You can see Mama's little bitty feet, resting there on her recliner, and Duncan curled up in his teensy basket, in one of the photos.

Mama looks good, sitting there and waving at y'all, doesn't she? We both got our hair permed and trimmed just a few days before I took this picture. We went to Salon in Vogue over on Hawthorne. I'm telling you, that street's important in our lives, isn't it? Even the restaurant where the guys cook, 3 Doors Down Cafe, is three doors off Hawthorne on 37th.

I've also discovered that if I needed to, I could go to the beauty shop (Hey, I'm Southern and find saying salon just not my style.) after work on the bus and get there about 5:20 p.m. Of course, I'd have to get on the bus again and either ride back up to where I work and wait for the Division bus, or ride it to 39th and Hawthorne and transfer to the 75 for the ride over to Division, then get onto the Division bus and ride it to the stop closest to our apartment. Or i could just ride the Hawthorne bus back towards the Willamette River and get off at 20th, then walk the eight or ten blocks home. Depending upon the weather, that's what I ought to do.

Confused? You wouldn't be if you were here, riding these buses. They're logical and timely. I've already down the Hawthorne, 75, Division thing and been to Walgreens twice and Fred Meyer once. Gas ranges from $2.73 to $3.29 a gallon here, in the last 48 hours. I imagine with the BP screw up on their pipeline, it'll continue to rise, and I'll continue to use the bus as much as possible.

Underneath Mama's chair, you can see our hardwood floors. To clean them, we've used a dry Swiffer, a wet Swiffer, or rags soaked in half white vinegar, half warm water, the wrung out and stuck onto the Swiffer handle. Please don't think that we do all of them one right after the other, though. Before we got here, we kept wondering how we'd get the chairs to slide in and out from underneath the table without scratching the floors. What a pleasant surprise we had in store for us--nothing scratches the floor! At least nothing we've yet done.

In the close-up of the wall's decorations, you can see my black and white David Rae Morris photograph of his daddy Willie Morris and Miss Welty. I love that photo and decided to hang my photos of the Lemuria sign and their neon one that says BOOKS right above the photo of those beloved Mississippi writers so well-represented at Lemuria over the years, in person and in print.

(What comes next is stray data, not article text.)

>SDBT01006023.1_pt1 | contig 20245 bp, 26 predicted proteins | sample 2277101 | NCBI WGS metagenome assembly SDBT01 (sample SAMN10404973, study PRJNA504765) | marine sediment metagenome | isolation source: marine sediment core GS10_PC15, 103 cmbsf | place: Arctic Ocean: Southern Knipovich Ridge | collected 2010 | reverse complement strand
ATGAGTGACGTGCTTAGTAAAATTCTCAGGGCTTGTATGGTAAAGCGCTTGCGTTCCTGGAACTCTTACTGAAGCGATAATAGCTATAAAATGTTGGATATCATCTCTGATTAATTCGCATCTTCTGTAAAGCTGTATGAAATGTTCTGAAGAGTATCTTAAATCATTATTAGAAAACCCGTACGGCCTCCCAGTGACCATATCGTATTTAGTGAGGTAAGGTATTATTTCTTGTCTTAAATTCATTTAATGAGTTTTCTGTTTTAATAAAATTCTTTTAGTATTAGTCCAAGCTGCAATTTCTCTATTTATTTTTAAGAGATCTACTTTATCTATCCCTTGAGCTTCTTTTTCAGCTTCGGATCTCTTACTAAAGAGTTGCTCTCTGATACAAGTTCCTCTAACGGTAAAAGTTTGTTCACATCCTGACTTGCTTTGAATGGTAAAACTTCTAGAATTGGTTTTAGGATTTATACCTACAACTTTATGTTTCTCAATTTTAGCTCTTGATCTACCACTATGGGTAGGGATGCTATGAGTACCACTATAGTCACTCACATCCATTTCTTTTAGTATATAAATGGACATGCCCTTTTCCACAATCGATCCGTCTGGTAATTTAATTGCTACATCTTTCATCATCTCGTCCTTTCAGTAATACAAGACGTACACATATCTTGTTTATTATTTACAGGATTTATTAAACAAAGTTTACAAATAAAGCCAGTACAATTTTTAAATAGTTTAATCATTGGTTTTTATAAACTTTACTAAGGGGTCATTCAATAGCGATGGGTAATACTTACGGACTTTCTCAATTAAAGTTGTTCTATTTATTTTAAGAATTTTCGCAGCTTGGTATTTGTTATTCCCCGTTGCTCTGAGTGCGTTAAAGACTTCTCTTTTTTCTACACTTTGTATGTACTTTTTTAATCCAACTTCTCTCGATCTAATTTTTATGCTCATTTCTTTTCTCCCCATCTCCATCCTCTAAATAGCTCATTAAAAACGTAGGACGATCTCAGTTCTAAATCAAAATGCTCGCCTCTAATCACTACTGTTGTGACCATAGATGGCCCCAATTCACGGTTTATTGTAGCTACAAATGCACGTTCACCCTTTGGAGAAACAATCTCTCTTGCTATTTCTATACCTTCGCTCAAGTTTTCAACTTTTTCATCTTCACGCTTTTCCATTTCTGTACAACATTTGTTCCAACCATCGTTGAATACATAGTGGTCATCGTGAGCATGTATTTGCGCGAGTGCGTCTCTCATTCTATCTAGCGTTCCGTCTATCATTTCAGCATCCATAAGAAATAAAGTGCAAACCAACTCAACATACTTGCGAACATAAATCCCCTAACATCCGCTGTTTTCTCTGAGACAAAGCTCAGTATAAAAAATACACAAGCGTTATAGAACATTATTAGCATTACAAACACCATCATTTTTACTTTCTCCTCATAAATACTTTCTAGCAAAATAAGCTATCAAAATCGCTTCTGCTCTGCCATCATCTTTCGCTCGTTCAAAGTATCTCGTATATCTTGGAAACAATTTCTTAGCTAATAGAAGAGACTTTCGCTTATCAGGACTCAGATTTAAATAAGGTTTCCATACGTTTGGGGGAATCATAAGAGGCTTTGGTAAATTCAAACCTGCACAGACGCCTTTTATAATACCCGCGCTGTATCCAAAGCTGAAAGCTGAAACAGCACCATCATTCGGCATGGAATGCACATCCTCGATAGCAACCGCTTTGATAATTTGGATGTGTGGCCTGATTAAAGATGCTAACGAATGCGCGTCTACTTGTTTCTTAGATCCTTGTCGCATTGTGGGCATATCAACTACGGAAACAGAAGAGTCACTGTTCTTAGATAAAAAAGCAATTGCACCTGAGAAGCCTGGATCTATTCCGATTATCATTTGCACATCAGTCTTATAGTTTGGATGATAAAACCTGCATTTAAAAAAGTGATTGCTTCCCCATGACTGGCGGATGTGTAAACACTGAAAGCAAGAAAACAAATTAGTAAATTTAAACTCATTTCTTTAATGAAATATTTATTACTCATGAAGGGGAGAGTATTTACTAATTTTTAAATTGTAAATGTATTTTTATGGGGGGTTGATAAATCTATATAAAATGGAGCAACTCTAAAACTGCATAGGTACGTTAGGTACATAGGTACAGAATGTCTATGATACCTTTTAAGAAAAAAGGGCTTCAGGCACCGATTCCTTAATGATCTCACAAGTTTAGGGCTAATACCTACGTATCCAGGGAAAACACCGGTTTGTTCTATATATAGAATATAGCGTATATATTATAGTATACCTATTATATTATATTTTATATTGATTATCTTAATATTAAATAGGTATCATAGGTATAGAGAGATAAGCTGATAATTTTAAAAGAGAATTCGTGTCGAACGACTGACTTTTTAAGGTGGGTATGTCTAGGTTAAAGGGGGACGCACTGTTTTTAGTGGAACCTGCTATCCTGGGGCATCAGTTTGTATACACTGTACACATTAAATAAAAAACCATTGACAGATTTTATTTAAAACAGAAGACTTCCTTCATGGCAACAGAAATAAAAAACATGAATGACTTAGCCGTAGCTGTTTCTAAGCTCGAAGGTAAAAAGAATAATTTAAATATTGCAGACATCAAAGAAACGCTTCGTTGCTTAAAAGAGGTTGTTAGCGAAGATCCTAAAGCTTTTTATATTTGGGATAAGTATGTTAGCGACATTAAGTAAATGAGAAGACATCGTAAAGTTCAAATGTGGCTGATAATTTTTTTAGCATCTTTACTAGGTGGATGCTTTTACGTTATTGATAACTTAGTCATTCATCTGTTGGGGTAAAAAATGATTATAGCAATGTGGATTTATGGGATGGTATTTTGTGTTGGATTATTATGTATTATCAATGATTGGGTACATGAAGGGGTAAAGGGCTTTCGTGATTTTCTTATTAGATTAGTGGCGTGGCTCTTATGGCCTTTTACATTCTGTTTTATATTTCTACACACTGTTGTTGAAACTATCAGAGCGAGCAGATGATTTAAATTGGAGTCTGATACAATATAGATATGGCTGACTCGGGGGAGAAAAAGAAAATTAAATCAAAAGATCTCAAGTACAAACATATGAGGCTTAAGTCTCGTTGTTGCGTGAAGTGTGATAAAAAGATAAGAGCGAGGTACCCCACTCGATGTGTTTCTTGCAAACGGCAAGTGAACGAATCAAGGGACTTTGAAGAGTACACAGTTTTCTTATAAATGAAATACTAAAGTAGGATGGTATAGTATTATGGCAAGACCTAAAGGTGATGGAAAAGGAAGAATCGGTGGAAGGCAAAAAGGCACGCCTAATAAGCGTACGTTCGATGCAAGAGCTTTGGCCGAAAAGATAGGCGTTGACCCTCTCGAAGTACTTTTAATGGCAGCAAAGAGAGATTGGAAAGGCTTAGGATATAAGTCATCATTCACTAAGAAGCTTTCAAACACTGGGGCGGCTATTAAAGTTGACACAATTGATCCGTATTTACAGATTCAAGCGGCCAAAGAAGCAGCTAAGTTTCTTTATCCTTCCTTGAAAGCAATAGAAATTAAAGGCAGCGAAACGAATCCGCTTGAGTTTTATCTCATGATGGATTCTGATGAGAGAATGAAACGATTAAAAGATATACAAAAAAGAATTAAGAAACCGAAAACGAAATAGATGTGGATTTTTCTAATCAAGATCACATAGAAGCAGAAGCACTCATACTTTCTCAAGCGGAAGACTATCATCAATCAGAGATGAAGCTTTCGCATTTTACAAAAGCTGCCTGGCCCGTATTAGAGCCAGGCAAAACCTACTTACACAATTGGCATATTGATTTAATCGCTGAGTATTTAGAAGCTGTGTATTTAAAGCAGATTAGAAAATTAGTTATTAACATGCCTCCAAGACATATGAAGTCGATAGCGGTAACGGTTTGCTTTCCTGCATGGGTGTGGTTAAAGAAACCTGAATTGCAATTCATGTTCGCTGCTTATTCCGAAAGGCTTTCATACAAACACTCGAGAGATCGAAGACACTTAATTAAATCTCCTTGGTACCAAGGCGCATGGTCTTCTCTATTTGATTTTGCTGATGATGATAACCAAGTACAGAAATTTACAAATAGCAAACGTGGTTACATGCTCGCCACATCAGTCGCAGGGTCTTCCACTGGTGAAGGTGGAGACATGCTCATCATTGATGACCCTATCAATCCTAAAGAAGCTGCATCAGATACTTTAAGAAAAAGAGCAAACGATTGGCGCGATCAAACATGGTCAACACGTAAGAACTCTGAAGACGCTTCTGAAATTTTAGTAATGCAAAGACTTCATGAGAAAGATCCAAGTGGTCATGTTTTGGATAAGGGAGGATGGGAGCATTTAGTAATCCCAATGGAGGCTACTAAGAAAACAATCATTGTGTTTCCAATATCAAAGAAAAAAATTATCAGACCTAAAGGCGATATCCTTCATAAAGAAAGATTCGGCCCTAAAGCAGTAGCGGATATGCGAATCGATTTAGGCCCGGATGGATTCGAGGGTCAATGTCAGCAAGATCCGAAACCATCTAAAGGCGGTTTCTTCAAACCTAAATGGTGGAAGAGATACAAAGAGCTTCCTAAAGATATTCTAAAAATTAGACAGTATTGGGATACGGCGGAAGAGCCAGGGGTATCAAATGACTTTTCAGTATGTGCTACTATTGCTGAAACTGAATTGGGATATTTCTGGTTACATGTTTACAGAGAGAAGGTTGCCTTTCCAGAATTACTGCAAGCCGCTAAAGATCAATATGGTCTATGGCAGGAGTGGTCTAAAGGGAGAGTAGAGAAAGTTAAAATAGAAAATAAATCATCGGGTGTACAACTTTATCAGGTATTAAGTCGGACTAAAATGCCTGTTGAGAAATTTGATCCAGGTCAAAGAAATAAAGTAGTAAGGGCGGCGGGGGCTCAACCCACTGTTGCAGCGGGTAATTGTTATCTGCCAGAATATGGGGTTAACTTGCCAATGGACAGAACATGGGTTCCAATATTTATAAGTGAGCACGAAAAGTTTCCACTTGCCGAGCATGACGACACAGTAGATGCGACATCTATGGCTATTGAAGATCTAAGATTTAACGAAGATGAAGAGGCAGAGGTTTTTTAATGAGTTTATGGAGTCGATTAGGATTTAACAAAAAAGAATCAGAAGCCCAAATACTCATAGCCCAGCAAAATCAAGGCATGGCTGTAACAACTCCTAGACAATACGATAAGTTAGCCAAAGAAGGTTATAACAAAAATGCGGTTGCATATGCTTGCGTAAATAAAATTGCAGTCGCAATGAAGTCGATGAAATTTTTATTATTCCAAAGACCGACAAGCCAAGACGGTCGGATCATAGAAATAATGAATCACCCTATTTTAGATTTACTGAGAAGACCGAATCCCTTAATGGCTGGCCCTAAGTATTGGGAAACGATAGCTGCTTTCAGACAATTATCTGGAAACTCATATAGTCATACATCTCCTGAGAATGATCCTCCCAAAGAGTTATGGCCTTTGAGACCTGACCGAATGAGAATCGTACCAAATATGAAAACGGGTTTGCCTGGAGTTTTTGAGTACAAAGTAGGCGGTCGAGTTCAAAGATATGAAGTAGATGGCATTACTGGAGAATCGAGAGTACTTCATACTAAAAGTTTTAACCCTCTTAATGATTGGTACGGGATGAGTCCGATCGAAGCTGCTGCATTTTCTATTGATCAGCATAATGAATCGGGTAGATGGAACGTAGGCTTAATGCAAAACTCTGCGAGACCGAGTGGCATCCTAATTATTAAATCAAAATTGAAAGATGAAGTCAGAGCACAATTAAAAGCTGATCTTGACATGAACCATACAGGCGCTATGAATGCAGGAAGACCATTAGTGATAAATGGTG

To the left of the photo, you'll notice a colorful framed piece with Bye, Bye Love in its lower right corner. That's the far-freakin'-out going away gift that the Jackson Free Press staff gave me. Jakob Clark made a mock JFP cover, complete with a date, volume number and issue number. He turned a wallet-size-senior-portrait of yours truly into groovy, multi-colored art for the mock cover. All in all, it's special for so many reasons, not the least of which are the memories I have of three years spent with those creative and determined people.

The small yellow and green work of art beneath the authors' photo is my Ellen Langford, Hop, that I found over at The Attic Gallery in Vicksburg. I'm tellin' you, you gotta go to that gallery. It'll blow your mind. See that photo in the top right corner of the close-up on the wall? Lesley Silver, co-owner of the gallery, took that photo; I'm pleased to say that I got it at a silent auction, fund-raiser. The colorful flowers in the vase is another piece of MSH patient art; the black and white trees I drew with a charcoal pencil in 1966, up in Starkville at a friend's family's land, off campus where I used to go run and walk. Oh, for those younger days!

That's our oak dining table with six of our eight chairs we bought at Lounge Lizard. Can you believe they're comfortable to sit in for extended periods of time? My booty and back testify that they are. That's a bowl of glass fruit and vegetables on the table, a real steal when each piece went on sale a couple of years ago. And finally you get to see our swag lamp, the one we were checking out when we accidentally found that floor lamp that's in the corner of the living room. When I saw the swag, I knew it was just the right size, shape and color--Mama thought so, too. Leland rewired it for us and put it up on the ceiling.

Now I know you're wondering why the wall behind the table is e-m-p-t-y. Right? Why, it's for future photos and art acquisitions.

Monday, August 07, 2006